And slowly read, and dream of the soft look
Your eyes had once, and of their shadows deep;

How many loved your moments of glad grace,
And loved your beauty with love false or true,
But one man loved the pilgrim soul in you,
And loved the sorrows of your changing face;

And bending down beside the glowing bars,
Murmur, a little sadly, how Love fled
And paced upon the mountains overhead
And hid his face amid a crowd of stars.

Small archetypes

Wishing I understood why I suffer so about and through certain work projects.

 

I can only do what I do, and  then accept my failings and imperfections and try harder next time. I love the work, I learn from it. I research and write and rewrite and edit. It’s what I do, a life shaped by  morning meditations, writing, shared intimacy, conversation, daily tasks around the house, dogs and doggy games, dreams when I sleep, then  more meditation, prayer and writing.Work is a necessity, a joy, a habit.

But when I’m not working, I’m crushed  by fears and imperfections, doubts, hatred of the tedium, resentful of the time spent, certain I am not meant to do this. Then I sit down, give a  wide-open sigh and begin working again and it is fine.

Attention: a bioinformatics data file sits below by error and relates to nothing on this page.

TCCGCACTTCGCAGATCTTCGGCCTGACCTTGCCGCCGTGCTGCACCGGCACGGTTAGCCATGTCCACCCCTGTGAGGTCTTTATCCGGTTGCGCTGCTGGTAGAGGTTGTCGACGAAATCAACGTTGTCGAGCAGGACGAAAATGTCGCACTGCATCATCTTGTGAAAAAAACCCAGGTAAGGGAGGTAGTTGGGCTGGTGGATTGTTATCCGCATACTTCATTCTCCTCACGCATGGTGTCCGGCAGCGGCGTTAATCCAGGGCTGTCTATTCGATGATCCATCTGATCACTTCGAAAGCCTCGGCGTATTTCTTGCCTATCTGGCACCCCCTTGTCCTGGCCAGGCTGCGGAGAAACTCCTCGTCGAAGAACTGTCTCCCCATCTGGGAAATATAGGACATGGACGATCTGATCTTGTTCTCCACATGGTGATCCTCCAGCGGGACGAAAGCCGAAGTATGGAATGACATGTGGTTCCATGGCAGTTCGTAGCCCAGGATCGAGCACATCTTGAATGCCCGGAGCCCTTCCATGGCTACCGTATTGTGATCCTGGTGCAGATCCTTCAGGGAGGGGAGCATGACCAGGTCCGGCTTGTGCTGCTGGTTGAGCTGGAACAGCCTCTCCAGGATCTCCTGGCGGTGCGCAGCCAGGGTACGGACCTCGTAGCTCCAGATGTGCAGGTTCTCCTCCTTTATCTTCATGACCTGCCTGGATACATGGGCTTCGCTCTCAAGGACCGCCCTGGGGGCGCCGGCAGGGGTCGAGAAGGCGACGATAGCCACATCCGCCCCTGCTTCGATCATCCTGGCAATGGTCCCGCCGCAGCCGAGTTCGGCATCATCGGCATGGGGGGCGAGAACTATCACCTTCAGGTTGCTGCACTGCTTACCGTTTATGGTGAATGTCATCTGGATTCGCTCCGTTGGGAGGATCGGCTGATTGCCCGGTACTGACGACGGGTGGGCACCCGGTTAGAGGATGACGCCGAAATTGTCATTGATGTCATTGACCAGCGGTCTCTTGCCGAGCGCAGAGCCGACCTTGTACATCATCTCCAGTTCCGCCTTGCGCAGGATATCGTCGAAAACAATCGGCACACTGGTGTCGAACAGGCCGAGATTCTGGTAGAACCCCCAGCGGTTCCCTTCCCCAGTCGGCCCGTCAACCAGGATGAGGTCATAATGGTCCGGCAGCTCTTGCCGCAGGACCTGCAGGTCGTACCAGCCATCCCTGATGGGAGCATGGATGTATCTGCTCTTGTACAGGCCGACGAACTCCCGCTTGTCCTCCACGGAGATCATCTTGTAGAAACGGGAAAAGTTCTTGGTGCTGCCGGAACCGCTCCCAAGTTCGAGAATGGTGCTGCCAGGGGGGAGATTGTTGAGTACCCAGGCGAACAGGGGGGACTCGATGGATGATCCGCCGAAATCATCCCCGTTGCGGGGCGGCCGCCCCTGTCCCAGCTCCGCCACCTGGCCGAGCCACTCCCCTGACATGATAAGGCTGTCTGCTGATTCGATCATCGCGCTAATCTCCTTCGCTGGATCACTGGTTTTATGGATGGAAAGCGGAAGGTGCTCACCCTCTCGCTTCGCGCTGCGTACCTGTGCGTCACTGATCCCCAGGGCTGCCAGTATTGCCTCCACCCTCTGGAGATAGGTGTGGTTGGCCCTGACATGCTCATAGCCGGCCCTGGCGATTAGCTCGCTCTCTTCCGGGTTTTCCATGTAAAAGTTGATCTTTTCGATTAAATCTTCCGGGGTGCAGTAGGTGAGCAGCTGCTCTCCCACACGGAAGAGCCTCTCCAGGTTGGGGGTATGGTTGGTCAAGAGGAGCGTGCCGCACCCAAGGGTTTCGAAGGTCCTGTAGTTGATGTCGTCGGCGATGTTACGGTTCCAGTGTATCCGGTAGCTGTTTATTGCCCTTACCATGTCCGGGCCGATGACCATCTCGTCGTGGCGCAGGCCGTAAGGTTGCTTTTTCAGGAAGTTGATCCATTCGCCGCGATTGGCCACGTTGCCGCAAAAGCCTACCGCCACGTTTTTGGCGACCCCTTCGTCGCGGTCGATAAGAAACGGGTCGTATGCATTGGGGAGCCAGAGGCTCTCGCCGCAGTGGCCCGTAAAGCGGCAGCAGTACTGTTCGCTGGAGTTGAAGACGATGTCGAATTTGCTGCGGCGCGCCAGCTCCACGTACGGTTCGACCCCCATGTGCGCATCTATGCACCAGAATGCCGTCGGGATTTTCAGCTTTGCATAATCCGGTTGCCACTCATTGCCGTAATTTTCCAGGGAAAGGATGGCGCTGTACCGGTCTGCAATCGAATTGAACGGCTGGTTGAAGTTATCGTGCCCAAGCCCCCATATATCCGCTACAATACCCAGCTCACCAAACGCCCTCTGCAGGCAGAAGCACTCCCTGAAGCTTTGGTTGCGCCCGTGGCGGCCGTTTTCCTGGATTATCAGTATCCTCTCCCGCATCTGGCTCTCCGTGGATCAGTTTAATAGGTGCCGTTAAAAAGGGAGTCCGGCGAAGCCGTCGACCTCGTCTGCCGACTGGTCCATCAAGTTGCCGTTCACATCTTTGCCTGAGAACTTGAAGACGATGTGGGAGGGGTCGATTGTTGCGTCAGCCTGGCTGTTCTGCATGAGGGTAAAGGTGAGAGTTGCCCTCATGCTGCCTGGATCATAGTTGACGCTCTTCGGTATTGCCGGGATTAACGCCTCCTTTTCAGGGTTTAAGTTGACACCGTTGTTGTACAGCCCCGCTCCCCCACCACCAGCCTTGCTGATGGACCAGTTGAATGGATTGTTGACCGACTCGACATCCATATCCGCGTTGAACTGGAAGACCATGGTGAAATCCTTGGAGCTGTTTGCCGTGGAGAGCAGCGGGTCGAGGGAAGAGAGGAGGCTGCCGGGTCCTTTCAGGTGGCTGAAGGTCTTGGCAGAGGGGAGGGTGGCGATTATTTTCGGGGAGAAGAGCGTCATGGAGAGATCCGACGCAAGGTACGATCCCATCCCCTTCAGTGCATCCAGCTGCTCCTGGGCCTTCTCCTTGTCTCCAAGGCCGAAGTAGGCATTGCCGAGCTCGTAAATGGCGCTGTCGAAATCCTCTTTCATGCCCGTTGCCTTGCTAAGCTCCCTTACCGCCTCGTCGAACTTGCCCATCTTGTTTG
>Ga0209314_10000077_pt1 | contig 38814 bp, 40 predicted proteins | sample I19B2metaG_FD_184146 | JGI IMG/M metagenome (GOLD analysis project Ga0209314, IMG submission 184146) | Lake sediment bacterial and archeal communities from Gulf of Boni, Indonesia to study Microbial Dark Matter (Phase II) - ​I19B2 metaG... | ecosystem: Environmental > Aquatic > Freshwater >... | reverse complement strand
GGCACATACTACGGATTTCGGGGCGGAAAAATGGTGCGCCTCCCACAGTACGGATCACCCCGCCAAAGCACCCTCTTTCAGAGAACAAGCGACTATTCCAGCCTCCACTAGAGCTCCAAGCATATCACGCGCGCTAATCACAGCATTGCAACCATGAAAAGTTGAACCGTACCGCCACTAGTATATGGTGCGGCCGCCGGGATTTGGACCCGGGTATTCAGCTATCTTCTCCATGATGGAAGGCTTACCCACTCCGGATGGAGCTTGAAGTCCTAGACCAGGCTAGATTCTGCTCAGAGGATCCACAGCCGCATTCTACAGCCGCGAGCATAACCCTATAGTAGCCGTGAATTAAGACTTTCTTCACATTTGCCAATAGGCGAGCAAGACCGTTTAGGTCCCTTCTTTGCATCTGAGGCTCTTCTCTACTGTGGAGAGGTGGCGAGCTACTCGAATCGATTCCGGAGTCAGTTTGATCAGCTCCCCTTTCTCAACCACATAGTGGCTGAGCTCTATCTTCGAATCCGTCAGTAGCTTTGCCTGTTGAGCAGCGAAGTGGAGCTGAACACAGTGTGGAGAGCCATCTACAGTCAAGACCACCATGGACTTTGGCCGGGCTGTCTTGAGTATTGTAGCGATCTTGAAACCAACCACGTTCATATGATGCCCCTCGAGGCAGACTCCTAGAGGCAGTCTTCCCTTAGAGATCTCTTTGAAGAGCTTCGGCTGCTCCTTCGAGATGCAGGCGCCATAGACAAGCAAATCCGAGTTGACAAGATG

Talked to someone yesterday about archetypes. He says he is an alchemist. The housemate says she is a healer. (All lower case.) My friend D says she is a hunter, an Artemis. I  think  I have many cross-cutting, cross-dressing, cross -current archetypes and that I am a Hermit for now. A woman in a cave, a woman reading oracles, a woman burning on a pillar in the desert. Ascetic, solitary, inward, happiest alone, building an inner hermitage filled with birds’ nests, clouds, treetops, eaves and  chimneys. If I had a beard, you could forage in it.

The world is porous.

 

We interpenetrate one another’s realities, blunder into one another’s hearts.

 

The housemate is standing on the beach looking at a stormy black sea. She says it is so cold the sea is spitting ice.

 

The small dog keeps gnawing her front paws  so I bandage them, The work waiting for me feels impossible, exhausting, hopeless, undoable. In the unweeded flowerbed spears of  paper narcissi, green spears  of leaf and pointy stem,  are coming up through black earth. The sun is hot on my shoulders and head but I cannot get warm.

“And my body slopes toward yours no matter how level the ground.”

—  Rosmarie Waldrop, from “Conversation 2” in Curves to the Apple